Book Review: The Picture of Dorian Gray by Oscar Wilde

  • Format: Kindle Edition
  • File Size: 286 KB
  • Publisher: Public Domain Books (1 Oct 1994)
  • Sold by: Amazon Media EU S.à r.l.
  • Language English


(Courtesy of

A lush, cautionary tale of a life of vileness and deception or a loving portrait of the aesthetic impulse run rampant? Why not both? After Basil Hallward paints a beautiful, young man’s portrait, his subject’s frivolous wish that the picture change and he remain the same comes true. Dorian Gray’s picture grows aged and corrupt while he continues to appear fresh and innocent. After he kills a young woman, “as surely as if I had cut her little throat with a knife”, Dorian Gray is surprised to find no difference in his vision or surroundings. “The roses are not less lovely for all that. The birds sing just as happily in my garden.”

As Hallward tries to make sense of his creation, his epigram-happy friend Lord Henry Wotton encourages Dorian in his sensual quest with any number of Wildean paradoxes, including the delightful “When we are happy we are always good, but when we are good we are not always happy.” But despite its many languorous pleasures, The Picture of Dorian Gray is an imperfect work. Compared to the two (voyeuristic) older men, Dorian is a bore, and his search for ever new sensations far less fun than the novel’s drawing-room discussions. Even more oddly, the moral message of the novel contradicts many of Wilde’s supposed aims, not least “no artist has ethical sympathies. An ethical sympathy in an artist is an unpardonable mannerism of style.” Nonetheless, the glamour boy gets his just deserts. And Wilde, defending Dorian Gray, had it both ways: “All excess, as well as all renunciation, brings its own punishment.”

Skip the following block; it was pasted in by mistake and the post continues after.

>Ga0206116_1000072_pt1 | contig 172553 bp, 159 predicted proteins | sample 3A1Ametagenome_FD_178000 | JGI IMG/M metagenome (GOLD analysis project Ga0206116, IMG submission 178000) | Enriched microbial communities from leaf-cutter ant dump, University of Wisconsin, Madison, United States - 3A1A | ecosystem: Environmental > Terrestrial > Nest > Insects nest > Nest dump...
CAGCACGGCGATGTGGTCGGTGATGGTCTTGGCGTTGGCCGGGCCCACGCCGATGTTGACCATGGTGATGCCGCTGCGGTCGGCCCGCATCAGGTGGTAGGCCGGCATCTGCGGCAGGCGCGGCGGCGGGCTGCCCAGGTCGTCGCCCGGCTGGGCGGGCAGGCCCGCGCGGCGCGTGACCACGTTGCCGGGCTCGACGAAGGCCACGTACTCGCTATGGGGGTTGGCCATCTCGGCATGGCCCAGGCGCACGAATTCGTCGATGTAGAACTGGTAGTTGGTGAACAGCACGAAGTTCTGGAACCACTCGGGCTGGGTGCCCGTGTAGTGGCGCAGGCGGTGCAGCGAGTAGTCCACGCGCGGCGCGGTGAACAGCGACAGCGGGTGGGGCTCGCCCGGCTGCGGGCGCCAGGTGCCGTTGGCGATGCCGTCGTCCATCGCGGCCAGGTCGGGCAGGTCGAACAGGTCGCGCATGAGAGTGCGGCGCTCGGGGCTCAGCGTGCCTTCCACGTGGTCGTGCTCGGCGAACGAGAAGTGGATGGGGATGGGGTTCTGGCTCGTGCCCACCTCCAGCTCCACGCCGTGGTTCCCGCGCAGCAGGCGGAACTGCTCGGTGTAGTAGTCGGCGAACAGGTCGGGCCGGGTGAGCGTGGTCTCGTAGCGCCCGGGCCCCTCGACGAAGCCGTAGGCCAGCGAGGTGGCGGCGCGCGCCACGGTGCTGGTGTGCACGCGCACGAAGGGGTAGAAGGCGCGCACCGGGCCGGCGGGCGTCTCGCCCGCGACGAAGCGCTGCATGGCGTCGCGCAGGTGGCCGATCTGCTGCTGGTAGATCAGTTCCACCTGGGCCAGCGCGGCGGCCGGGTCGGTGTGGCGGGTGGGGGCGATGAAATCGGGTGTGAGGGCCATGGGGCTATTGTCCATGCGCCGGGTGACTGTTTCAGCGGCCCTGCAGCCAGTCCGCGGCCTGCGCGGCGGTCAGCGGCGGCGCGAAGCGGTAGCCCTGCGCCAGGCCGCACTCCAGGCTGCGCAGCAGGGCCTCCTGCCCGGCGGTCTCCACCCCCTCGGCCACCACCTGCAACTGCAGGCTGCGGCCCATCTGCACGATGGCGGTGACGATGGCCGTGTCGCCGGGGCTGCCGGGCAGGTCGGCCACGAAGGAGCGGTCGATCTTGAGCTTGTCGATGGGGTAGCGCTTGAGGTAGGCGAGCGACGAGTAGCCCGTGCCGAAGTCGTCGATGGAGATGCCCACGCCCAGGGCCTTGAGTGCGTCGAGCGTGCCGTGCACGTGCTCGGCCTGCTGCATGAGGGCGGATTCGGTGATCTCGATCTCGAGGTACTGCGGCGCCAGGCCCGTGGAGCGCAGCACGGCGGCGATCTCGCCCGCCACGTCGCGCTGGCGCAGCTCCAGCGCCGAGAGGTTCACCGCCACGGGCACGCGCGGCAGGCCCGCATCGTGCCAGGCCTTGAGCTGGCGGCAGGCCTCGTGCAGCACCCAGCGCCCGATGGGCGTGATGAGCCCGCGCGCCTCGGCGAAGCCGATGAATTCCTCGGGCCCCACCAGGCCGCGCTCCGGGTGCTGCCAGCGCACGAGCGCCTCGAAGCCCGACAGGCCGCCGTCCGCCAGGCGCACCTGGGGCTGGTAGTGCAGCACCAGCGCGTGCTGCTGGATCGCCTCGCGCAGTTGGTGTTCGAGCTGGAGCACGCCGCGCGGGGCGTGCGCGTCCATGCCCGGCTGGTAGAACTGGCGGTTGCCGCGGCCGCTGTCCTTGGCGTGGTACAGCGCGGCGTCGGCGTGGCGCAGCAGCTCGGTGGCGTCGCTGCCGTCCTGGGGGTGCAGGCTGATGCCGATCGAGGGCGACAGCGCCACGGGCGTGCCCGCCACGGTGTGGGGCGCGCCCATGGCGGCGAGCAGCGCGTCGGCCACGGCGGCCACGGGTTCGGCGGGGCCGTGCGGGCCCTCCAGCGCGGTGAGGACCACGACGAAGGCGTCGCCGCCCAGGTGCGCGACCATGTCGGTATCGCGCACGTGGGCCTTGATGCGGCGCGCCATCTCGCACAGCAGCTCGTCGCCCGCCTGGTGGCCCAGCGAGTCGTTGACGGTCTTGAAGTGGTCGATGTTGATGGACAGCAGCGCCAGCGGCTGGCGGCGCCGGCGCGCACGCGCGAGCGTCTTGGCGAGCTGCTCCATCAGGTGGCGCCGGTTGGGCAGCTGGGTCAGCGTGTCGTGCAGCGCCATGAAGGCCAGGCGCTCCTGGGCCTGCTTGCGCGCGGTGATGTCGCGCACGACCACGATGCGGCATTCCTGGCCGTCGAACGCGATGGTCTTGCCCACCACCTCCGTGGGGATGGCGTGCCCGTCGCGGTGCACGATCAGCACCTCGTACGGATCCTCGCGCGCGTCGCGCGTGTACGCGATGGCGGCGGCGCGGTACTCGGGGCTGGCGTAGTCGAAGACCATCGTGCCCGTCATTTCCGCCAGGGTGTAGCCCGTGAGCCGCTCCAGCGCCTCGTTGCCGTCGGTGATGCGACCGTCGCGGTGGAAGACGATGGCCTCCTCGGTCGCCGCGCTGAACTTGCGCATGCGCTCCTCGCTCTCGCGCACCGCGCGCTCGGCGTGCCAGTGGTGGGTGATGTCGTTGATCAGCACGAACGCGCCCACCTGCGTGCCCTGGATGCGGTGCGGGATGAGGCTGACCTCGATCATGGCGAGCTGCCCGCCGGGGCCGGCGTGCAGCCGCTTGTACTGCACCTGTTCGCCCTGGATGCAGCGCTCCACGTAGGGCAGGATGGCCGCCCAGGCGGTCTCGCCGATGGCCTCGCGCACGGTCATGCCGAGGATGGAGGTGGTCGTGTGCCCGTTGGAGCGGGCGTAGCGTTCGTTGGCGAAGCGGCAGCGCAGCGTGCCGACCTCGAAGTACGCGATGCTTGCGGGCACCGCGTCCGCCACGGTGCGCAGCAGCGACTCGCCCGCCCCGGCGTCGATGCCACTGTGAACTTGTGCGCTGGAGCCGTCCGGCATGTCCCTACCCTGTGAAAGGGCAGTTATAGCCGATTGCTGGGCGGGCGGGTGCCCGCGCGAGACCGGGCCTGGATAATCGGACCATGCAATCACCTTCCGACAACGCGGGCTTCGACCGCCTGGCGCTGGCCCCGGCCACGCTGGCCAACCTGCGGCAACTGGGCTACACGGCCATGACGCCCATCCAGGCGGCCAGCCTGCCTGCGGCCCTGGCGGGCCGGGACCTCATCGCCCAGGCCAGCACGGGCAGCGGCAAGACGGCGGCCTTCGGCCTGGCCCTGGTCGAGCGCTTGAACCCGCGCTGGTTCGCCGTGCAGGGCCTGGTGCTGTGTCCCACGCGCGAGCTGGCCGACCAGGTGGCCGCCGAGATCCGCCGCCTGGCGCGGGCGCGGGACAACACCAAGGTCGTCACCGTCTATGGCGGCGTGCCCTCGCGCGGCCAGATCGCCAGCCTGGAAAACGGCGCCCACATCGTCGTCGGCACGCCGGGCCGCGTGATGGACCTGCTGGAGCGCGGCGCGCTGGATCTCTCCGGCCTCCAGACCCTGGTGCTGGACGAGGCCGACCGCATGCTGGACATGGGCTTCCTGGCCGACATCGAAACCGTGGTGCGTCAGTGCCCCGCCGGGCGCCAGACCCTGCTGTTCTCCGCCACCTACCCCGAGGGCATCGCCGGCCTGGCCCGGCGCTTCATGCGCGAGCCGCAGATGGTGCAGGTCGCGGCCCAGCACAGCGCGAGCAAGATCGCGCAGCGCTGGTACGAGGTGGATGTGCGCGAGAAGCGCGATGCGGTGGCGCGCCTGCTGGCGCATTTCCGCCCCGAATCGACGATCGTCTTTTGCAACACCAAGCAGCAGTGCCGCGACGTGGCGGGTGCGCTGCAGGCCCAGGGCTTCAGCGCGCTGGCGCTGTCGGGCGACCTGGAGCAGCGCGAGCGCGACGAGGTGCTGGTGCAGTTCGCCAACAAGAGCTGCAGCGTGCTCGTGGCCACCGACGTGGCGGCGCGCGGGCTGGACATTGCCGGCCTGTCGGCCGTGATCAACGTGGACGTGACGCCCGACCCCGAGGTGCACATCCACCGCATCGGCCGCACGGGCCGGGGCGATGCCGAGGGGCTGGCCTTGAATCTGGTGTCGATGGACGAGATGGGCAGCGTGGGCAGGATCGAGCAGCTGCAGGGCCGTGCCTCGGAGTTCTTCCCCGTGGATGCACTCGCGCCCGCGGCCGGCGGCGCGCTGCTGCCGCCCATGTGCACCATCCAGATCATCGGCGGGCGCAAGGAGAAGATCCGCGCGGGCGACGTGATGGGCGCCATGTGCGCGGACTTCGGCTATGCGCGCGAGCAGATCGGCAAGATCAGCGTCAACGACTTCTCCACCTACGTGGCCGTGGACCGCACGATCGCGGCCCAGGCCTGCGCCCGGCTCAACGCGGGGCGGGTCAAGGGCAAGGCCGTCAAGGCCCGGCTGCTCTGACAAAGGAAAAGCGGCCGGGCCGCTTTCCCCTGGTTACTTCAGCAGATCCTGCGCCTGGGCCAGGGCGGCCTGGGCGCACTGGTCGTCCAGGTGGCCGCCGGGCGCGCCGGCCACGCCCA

My Rating: ★★★ (3 out of 5)

My Review

When I bought my Kindle I did what I presume most people do, scroll through the free books and download, download, download.

This was one of the first books I downloaded and when I signed up for the eclectic reading challenge and needed a classic book to read this was on the list. It was also recommended by a couple of people so it seemed a good choice.

I found The Picture of Dorian Gray difficult to get into at first. It’s not a long book, but it took me several weeks to read as it didn’t  engage me enough. I like a book to grab me and not let go. I want to be forced to carry on reading even when I’m so tired my eyes feel like sandpaper. This was not even close to that type of reading experience.